After that, still in the kitchen, tried a recipe from Bonniers kokbok, Sjömansbif, a baked beef and potato dish that is particularly useful for using up stocks of less tasty beer. Great success. We must make more dishes from this book.


Sunday, 8 January 2006 Echunga
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As a result of Yvonne's accident, I'm behind with my projects. Spent some time today on my documentation, but didn't continue it on Wiki: Wiki is just too slow and painful. I'm doing it in good old groff instead, and when I'm done I'll convert it back to Wiki.

This leaves me wondering what good Wiki is. I see it as a reaction against XML. XML is just too complicated for Mere Humans, and Wiki grew up as a more usable alternative. It's interesting to note that this is exactly the way the ad-hoc UNIX markup languages developed; but groff is several orders of magnitude more mature and powerful. It's a pity that it had to be reinvented.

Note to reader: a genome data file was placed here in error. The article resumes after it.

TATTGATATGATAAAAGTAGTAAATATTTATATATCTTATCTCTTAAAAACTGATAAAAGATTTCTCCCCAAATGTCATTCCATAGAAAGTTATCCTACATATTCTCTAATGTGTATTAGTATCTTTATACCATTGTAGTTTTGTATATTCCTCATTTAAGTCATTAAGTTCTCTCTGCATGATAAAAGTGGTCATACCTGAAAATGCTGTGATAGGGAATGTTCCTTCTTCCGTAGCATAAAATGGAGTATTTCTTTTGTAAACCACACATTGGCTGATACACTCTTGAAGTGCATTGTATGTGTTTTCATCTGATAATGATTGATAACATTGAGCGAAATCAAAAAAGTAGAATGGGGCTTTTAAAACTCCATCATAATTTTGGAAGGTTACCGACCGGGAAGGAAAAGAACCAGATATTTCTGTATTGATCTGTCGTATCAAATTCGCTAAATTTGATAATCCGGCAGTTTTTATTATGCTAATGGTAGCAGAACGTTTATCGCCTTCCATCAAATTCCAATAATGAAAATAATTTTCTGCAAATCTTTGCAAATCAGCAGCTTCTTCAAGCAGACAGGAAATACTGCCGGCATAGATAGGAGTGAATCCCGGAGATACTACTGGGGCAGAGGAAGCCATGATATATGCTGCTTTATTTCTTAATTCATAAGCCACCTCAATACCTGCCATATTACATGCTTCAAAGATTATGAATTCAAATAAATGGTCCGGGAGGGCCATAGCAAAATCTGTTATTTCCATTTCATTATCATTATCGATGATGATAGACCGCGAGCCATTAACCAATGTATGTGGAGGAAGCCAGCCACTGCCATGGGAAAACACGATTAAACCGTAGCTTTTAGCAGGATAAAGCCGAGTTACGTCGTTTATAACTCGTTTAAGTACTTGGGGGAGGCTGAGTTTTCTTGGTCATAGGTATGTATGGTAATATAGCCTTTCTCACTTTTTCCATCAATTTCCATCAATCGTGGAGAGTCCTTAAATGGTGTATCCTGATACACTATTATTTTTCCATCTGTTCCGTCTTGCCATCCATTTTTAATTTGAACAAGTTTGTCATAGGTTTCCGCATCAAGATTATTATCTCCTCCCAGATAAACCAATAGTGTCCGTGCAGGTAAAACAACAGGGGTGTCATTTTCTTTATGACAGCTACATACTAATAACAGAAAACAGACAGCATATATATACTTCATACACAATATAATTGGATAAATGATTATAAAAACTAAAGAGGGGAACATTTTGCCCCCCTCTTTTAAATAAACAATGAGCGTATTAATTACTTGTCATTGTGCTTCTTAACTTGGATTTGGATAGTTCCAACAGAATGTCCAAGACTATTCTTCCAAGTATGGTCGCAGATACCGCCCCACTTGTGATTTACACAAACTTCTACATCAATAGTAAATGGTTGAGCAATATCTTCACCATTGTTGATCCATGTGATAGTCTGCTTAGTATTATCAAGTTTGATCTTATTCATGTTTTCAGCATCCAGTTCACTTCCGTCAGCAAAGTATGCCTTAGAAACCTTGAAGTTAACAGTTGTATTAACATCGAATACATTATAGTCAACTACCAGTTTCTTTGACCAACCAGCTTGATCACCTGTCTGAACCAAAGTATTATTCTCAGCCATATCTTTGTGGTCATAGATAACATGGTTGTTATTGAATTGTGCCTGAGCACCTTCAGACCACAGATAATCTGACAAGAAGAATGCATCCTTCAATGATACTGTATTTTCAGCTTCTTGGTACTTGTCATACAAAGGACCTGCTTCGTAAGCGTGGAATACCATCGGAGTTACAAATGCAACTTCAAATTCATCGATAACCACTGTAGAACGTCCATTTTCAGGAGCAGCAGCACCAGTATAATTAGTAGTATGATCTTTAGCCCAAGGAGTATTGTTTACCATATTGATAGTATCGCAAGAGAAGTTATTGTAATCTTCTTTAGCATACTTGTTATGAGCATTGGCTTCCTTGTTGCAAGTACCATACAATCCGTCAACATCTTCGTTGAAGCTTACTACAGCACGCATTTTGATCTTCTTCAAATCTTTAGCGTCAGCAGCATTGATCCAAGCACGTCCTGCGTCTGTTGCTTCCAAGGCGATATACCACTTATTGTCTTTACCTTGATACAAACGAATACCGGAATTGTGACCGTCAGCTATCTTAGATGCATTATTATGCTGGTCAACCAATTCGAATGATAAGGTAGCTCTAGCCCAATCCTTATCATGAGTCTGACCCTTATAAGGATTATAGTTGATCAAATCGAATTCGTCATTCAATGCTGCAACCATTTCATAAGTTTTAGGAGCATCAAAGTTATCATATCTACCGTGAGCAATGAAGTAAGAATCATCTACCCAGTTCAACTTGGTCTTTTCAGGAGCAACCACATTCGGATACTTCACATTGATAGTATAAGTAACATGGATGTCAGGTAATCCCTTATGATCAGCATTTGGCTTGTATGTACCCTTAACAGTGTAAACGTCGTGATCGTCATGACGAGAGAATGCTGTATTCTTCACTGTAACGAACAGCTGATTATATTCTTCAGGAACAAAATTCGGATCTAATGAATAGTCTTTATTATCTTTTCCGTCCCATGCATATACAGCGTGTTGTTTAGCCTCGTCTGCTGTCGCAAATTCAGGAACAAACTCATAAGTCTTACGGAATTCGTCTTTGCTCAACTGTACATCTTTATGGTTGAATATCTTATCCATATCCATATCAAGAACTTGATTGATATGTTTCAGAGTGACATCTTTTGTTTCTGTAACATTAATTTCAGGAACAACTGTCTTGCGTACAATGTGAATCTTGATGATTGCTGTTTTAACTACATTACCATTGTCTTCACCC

Also more debugging work, walking through the server. Got lost inside the parser; I suppose it's time to use the standard debugging tools. Mañana.


Monday, 9 January 2006 Echunga Images for 9 January 2006
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As planned, on with my bug analysis today; instead of tracing the server with gdb, planned to use the builtin trace facility. That was a slight problem: the documentation assumes that you start the server with mysqld_safe, and documentation for other methods is less helpful. Didn't get very far before I had to mover on to other work.

That other work was my documentation, which is due on Wednesday. At least that's looking in reasonable shape.


Tuesday, 10 January 2006 Echunga